man Lloyd Sullivan, represent
ing Skull and Dagger, wrhich co
sponsored with Kwama.
Free Beechnut gum was dis
tributed, and the pr izes were do
nated by Washburne’s and Gor
Faculty's Triple
(Continued from pane one)
year appeared in the campus pro
duction of “Peer Gynt,” among
others, he doesn't seem to mind
the work necessary for such ac
“It isn’t hard at all,” said Dr.
Horn, “because it’s a hobby, and,
as such, relaxation.” As for learn
ing the lines, that took him only
three hours, which substantiates
his statement that he does not
find memorizing very hard.
“By acting in this community
enterprise I keep in condition,” de
clared the English professor. “My
voice in the classroom is better,
and my physical condition far su
When Passing
Through to Port
land and Way
Points Stop at
the SPA for a
‘Juicy Jumbo’
Double Milk Shakes Also
Heredity Influences
European Politics,
Thinks Dr. Huestis
The influence of hereditary
traits on current European politics
was explained by Dr. R. Huestis,
professor of zoology, to the mem
bers of the Active club at their
luncheon Thursday.
Dr. Huestis first explained how
Fellows, you’re in the
right “league” if you
bring your date to Sey
mour’s Cafe for Easter
dinner. We’re serving
Fried Spring Chicken,
Baked Ham, Roast
Young Lamb and Fried
Rabbit, and the price is
only 60c. We are also
serving a special Easter
h '4' 'E ri* '1? ric *4? 'I? rt* ri* rl? 'i* rt 'l’ rj? '1? *4? •
i a conditioned!
truli] aa
order yours
mow from
^ T* T T iT' T
* HOME’’
* 13th and Patterson
* Ph. 654
* “Flowers Telegraphed
* Anywhere ’ ’
•V *T* *f* *1 ’ *$* *f* ‘l4 ‘f' ‘f* ^ ^ <%> ^ ‘■f4 ^
haemophilia was transmitted to
the royal families of Spain and
Russia. In Spain this disease final
ly caused the people to lose faith
in the royal family because there
were no capable heirs to the
throne, while in Russia the monk
Rasputin rose to power through
his influence on the Romanoff
heir, who suffered from the dread
Another trait discussed was the
inherited capability of members of
the English ruling class, by which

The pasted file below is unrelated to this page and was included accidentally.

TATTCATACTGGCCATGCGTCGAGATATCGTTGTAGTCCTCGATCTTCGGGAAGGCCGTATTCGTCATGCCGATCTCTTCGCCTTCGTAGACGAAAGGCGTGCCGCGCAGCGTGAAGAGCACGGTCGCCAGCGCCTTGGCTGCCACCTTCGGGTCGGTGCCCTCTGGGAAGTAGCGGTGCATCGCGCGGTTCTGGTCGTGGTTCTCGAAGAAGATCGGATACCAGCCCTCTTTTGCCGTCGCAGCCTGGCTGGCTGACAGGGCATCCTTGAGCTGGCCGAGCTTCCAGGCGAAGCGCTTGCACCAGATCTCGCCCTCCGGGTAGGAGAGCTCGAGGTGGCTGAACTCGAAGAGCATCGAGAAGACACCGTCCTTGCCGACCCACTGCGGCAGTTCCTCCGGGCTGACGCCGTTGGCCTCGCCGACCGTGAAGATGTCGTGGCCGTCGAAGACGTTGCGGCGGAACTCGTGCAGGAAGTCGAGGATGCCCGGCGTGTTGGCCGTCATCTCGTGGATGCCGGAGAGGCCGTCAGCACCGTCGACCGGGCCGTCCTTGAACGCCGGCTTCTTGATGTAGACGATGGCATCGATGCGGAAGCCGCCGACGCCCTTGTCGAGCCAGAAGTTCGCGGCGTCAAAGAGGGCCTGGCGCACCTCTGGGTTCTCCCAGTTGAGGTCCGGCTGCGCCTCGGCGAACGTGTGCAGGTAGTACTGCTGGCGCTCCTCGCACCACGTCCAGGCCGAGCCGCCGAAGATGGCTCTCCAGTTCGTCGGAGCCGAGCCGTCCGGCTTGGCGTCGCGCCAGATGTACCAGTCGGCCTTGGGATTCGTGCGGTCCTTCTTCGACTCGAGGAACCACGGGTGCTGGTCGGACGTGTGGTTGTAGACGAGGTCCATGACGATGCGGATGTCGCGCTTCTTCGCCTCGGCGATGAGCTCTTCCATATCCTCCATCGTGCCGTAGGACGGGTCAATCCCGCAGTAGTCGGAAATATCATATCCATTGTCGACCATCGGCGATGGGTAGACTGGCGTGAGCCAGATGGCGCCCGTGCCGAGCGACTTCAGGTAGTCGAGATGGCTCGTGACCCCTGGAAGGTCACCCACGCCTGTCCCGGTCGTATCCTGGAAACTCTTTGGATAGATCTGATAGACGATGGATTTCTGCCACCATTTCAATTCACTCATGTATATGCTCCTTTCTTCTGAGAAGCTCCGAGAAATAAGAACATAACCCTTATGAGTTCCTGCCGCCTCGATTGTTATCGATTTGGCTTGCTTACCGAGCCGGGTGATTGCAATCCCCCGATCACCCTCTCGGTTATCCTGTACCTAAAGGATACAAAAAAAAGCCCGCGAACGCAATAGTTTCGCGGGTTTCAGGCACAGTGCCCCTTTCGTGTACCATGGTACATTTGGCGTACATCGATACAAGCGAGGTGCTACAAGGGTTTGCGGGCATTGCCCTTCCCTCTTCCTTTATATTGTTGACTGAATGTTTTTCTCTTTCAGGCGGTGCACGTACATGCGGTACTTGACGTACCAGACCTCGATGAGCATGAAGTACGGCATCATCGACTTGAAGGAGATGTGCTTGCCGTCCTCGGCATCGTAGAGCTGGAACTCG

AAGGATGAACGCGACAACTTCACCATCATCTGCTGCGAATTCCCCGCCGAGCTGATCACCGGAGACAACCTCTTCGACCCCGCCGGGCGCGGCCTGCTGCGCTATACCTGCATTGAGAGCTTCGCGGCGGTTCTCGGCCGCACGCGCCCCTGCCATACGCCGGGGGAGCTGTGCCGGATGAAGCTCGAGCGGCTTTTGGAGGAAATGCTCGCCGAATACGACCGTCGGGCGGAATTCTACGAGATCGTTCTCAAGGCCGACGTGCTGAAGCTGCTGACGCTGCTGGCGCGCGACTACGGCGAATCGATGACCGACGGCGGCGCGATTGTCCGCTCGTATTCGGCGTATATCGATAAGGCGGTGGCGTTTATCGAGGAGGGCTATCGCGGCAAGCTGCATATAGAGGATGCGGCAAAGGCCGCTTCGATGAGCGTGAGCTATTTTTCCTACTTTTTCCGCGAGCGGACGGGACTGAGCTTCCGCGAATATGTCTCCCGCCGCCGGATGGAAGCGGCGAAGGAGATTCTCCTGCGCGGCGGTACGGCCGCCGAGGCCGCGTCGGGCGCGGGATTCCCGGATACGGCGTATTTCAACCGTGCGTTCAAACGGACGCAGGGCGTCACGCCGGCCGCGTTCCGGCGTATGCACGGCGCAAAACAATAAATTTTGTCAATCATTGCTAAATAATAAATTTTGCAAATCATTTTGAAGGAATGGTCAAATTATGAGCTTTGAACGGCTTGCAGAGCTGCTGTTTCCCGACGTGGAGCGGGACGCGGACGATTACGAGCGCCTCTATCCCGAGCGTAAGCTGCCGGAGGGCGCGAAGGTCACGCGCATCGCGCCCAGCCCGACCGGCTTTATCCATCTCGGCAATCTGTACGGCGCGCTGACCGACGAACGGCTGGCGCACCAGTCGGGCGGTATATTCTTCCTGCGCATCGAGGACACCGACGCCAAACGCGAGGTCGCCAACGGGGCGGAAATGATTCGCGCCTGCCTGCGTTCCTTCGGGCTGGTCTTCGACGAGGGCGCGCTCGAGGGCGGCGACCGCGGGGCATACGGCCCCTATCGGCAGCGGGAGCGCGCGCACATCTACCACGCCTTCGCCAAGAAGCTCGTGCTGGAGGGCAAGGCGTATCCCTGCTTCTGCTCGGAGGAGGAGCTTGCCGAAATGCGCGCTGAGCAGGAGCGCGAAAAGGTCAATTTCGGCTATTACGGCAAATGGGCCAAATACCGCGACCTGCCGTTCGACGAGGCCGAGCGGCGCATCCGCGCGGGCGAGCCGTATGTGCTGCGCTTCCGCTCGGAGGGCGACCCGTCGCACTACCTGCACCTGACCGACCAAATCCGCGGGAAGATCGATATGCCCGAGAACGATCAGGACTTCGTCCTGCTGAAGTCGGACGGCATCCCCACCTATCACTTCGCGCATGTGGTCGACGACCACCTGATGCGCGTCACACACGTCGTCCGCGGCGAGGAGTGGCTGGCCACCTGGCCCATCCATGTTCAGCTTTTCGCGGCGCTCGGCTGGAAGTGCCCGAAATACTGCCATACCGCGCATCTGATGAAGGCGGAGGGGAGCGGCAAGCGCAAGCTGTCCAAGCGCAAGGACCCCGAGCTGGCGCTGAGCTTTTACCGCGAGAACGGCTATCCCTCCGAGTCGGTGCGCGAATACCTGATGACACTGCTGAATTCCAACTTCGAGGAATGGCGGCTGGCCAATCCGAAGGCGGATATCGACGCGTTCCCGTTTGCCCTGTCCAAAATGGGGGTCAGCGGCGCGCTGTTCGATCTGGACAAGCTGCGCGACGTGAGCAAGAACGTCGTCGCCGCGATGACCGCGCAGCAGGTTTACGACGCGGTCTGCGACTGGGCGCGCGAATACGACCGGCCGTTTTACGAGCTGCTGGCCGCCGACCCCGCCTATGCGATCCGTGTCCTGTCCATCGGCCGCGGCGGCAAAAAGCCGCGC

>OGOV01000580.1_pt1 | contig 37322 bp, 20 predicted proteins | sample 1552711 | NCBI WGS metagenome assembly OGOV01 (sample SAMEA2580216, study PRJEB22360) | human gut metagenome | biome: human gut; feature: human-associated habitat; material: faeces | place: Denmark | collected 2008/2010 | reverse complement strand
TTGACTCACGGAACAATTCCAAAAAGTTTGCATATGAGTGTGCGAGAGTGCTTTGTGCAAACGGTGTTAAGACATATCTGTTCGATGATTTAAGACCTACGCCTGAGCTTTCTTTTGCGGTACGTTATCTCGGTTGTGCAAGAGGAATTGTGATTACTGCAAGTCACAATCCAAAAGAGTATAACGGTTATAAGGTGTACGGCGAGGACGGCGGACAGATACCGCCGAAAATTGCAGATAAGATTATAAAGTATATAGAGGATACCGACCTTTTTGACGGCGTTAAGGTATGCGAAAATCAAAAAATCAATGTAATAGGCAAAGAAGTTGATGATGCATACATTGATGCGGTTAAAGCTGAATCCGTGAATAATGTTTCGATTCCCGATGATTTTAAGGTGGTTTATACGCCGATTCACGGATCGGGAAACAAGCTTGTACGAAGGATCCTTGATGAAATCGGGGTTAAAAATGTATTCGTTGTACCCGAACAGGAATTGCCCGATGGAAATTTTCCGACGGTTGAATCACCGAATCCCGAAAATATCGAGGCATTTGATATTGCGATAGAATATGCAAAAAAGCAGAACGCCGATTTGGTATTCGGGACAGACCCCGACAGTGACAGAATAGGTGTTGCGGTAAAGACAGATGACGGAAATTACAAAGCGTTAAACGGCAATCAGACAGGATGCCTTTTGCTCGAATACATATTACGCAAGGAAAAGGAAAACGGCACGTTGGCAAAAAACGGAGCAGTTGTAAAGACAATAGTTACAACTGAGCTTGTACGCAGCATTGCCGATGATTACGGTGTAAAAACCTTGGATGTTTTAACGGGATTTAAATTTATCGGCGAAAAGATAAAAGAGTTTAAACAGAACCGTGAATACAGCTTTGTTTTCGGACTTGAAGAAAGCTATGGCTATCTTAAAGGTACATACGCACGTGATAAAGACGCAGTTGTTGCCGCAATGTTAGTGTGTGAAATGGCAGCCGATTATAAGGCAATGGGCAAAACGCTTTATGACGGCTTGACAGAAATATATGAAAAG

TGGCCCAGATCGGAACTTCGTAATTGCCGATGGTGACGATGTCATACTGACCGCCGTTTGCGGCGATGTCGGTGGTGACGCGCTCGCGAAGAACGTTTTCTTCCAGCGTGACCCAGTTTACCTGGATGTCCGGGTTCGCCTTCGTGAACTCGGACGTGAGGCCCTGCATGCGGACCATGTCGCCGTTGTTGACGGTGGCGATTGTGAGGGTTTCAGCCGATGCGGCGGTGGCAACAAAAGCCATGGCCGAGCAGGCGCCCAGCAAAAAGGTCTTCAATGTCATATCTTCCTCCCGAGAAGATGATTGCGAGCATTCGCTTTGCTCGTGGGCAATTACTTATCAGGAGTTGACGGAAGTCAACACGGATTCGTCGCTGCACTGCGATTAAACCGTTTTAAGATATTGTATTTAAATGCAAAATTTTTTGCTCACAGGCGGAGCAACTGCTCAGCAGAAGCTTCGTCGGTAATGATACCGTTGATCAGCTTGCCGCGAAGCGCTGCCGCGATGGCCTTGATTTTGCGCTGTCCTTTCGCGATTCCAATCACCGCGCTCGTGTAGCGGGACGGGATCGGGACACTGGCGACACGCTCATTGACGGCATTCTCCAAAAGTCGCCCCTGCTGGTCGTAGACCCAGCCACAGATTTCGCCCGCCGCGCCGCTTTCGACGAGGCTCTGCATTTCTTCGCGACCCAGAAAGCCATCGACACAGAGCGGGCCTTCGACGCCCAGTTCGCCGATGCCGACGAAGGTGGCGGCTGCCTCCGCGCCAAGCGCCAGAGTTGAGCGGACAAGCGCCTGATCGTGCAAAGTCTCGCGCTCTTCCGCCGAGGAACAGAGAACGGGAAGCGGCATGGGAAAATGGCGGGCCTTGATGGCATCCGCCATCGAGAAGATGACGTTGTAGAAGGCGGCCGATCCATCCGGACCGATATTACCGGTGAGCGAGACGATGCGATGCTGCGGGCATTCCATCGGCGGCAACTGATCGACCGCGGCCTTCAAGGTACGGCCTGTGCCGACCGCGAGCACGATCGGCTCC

they guide the course of European
The college of the City of New
York library last year loaned out
1,113,635 volumes.
'Cioj-crui Omsk Slate
PHONE 2700
Special Purchase!
Remarkable Values!
Men’s Sport
There are $16.50 values but a special purchase enables
us to sell them for $12.95. We’ve added coats from
stock to make a well rounded selection at this price.
The feature coat is of natural tan camel hair weave
as well as basket weaves—Harris type tweeds—Rough
tweeds—Shetlands. There are checks, large plaids, and
herringbones. Green—Tan—Brown—Blue.
Another Group of
Specially Priced
Coats at$ll 95
Another great value group with coats from $13.50.
Mostly herringbone Shetlands in blues and browns.
“It’s Refreshing to Let up_Light up
a mild, good-tasting Camel”
READ\ ? A television broadcast is about
to begin. Everyone feels excitement in
the air. Philco engineer Richard E.
Waggener knows exactly what to do. lie
passes Camels, takes one himself... a
mild, good-tasting Camel! “It's grand for
one s poise to let up—light up a Camel.”
PHOTO OF Waggoner directing
Katharine Aldridge and Shane Kelly.
Dick is one of many experts in tele
vision who find Camel’s mildness
just right for steady smoking. Let
up—light up a Camel, the cigarette
of costlier tobaccos.
RECEI\ IXG the show with a home set:
Mrs. Dorothy Temple, who runs a home,
has a job too. She is enjoying a cigarette—a
Camel— for, like so many women, she finds
a delicate fragrance in Camels that is very
appealing. “Camels taste so good,” she
says."'l hey do have a wonderful mildness.”
PATION: Dick finds a spare
moment to enjoy a Camel.
Camels are quite different,”
lie says, “mild, full-flavored.
I smoke all I want, and they
never jangle my nerves.”
COLUMBIA STUDENT, John C. Wright, Jr., class of ’39, speaks
for many a college man when he says: “Camels are what I call a real
cheerful smoke. 1 hey have a rich, ripe taste that I like, and Camels
certainly are mild! Yes, Camels sure set me right. I don't wonder
that people say: ‘I'd walk a mile for a Camel!’ I would-any time.”
Copyright, 1939, R. J. Reyoo-sU Totosvo Co , Wus*too Salem. N. C.